4 out of 4 stars
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Robert Leet’s Timewise is a science fiction story about an outstanding young man, Ron Larsen, and the remarkable physics professor Regina Russo. Together, they are not only trying to solve the physical wonder, but also trying to solve its profound impact in real life.
Ron has a sadful past, he is a lost orphan who finds the only comfort in playing chess, he tries to earn something for his life by playing. After some time, he finds out that he can easily do the same by playing poker. Due to some life turbulence, he is getting a scholarship from Regina. She was the one Ron had always wanted. For almost half of the book, I was trying to figure out is there any romantical spark between them (no spoilers! :) ). Their conversations were mostly about the principles of quantum physics, a beautiful constant wonderings of time and being itself, their possible beginnings and ends.
However, there is a large amount of theory and "heavy-science" talk that often take place between Ron and Regina, which leads me to the conclusion that a potential reader has to have a great overall science understanding, either wise he won't be able to enjoy and comprehend the book to the fullest. Despite that fact, This book has a wide attractiveness to many different readers. The main plot is very obvious: Ron needs to heal and make peace with his past, while not letting his undeniable talent go to waste. A huge, well-written, personal tragedy where reader can develop a great compassion, even with the complex science terms every now and then.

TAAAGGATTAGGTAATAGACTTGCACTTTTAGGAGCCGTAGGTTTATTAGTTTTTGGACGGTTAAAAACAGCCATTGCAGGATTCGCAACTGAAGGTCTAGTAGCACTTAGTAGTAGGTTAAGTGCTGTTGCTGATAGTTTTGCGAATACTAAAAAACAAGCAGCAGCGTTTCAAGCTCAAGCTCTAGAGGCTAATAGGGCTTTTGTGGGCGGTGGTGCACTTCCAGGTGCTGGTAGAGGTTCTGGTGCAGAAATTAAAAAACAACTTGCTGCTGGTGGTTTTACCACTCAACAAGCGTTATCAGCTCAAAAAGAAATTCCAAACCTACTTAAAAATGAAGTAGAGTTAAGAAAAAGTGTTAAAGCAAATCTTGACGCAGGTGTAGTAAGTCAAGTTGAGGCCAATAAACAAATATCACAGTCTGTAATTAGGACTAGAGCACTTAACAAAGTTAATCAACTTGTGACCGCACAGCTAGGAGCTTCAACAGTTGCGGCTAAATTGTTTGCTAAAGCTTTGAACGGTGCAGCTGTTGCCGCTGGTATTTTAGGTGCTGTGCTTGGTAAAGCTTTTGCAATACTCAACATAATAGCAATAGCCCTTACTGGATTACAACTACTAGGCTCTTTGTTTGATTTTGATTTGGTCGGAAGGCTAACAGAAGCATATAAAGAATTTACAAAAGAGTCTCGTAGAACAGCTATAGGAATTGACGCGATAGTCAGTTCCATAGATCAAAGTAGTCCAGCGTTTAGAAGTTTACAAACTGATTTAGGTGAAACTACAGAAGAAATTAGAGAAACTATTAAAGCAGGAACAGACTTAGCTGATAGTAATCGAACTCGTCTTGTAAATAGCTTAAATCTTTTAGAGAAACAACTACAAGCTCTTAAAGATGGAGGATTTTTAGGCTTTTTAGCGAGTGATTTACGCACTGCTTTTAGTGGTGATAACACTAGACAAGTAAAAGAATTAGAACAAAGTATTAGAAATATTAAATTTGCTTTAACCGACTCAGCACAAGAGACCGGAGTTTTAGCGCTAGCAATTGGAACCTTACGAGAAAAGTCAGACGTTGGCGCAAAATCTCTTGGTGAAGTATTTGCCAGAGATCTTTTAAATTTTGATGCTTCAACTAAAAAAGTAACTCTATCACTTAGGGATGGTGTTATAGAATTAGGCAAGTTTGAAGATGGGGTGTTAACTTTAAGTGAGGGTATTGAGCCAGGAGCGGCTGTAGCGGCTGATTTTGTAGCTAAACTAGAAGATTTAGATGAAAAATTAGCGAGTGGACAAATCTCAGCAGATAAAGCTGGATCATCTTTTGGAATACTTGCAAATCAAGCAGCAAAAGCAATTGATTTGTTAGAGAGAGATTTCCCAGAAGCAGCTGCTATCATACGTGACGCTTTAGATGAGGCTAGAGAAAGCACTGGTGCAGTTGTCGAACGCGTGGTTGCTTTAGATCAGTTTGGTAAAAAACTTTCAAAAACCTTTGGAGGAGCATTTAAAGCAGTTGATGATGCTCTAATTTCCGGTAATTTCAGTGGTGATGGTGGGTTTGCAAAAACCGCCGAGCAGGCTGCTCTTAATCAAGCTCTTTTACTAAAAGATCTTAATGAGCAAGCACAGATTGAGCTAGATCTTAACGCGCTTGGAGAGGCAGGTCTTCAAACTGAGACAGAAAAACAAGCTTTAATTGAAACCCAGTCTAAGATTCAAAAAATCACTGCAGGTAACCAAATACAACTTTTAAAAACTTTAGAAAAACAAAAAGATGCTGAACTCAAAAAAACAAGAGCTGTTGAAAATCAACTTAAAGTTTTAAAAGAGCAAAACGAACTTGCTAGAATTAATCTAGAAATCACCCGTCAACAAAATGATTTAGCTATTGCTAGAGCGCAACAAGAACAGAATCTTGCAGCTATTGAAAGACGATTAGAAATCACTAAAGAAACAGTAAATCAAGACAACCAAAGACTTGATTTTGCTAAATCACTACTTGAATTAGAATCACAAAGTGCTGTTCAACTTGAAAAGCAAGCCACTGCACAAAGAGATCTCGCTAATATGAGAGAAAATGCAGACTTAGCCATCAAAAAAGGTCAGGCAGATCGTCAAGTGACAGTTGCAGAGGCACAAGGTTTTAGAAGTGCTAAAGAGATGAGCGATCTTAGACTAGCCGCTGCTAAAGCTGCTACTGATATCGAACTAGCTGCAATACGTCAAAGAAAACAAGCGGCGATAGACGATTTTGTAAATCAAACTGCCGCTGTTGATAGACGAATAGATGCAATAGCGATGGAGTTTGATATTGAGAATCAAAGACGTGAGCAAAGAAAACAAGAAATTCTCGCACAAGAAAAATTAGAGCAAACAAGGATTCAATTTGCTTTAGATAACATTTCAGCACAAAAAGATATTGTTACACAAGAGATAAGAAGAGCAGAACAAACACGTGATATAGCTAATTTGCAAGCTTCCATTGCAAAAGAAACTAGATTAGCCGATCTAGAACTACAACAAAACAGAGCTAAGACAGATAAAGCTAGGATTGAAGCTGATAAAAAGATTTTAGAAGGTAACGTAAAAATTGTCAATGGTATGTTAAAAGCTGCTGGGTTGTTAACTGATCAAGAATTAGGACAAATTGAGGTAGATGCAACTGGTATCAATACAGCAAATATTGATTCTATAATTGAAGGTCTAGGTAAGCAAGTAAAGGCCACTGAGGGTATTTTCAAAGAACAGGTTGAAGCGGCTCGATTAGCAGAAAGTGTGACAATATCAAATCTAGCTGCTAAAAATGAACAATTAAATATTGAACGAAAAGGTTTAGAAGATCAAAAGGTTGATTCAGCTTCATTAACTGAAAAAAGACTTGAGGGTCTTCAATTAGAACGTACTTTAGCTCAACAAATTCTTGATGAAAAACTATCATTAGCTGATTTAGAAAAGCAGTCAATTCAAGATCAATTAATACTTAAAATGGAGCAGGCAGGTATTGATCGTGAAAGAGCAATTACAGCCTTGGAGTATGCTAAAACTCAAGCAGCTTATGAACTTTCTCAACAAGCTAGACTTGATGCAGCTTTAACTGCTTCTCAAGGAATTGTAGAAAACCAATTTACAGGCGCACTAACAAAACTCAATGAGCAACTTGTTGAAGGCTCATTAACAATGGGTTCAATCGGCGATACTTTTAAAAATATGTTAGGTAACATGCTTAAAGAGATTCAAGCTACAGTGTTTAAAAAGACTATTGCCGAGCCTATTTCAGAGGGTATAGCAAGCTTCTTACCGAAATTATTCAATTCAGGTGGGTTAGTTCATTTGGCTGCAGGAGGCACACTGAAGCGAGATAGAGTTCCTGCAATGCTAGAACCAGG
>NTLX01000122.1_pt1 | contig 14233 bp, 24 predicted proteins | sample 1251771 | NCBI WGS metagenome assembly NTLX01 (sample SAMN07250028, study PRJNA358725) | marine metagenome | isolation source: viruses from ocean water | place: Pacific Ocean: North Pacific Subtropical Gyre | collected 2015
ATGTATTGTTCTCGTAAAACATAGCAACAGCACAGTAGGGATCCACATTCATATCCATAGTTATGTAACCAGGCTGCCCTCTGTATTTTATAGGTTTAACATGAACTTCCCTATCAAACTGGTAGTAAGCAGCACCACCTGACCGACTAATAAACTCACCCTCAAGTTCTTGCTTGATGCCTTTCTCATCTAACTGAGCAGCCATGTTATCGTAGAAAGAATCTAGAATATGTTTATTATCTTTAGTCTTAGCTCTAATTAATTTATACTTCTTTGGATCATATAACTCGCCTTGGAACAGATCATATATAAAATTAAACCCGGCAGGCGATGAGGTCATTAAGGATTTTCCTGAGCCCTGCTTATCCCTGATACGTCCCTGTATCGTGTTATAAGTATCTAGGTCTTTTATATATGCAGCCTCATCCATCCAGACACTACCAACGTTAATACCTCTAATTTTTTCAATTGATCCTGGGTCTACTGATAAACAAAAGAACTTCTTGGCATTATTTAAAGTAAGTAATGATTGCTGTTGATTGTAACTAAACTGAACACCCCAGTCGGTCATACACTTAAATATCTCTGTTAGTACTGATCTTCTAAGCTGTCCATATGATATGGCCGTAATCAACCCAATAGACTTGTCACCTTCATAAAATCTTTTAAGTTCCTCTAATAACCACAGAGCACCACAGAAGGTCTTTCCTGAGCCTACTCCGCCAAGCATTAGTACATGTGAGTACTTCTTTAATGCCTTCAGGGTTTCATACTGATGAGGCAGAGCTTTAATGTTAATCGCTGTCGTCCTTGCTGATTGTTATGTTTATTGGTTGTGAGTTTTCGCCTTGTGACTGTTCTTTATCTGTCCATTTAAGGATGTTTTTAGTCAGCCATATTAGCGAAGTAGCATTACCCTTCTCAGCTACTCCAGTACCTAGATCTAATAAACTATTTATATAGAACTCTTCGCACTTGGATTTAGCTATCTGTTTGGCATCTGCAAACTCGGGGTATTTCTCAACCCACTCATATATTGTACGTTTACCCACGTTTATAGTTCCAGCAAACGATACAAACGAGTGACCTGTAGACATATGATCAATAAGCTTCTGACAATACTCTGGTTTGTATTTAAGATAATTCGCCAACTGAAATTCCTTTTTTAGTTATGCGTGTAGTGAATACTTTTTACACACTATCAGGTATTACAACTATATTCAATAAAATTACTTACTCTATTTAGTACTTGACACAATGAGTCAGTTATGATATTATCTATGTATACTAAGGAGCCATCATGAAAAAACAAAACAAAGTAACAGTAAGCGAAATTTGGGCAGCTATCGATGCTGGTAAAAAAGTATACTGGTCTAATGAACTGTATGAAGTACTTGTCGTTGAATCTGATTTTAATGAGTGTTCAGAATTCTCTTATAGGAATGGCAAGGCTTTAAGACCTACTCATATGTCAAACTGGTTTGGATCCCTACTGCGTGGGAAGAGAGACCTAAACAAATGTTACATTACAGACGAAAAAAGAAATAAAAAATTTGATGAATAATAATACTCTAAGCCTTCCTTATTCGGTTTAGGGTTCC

All in all, I would rate this book 4 out of 4 stars.
It is delicately written, the plot is compelling and convincing. It has a lot of scientific terms, which comes handy while building the characters. The aesthetics are impeccable, professionally edited. The book has been written from the first person's perspective which, in my opinion, simplifies the whole story quite a lot.
When potential readers pick up your book, they can use several methods to determine if it is worthy of their time. Casual readers can flip through the front topic of a book to understand whether the topic will be attractive. Others may scan the main body of the book to see if it contains good writing and a compelling story.
A good opening, eye-catching characters, an interesting story, keen dialogue, unique style.Timewise has it all.
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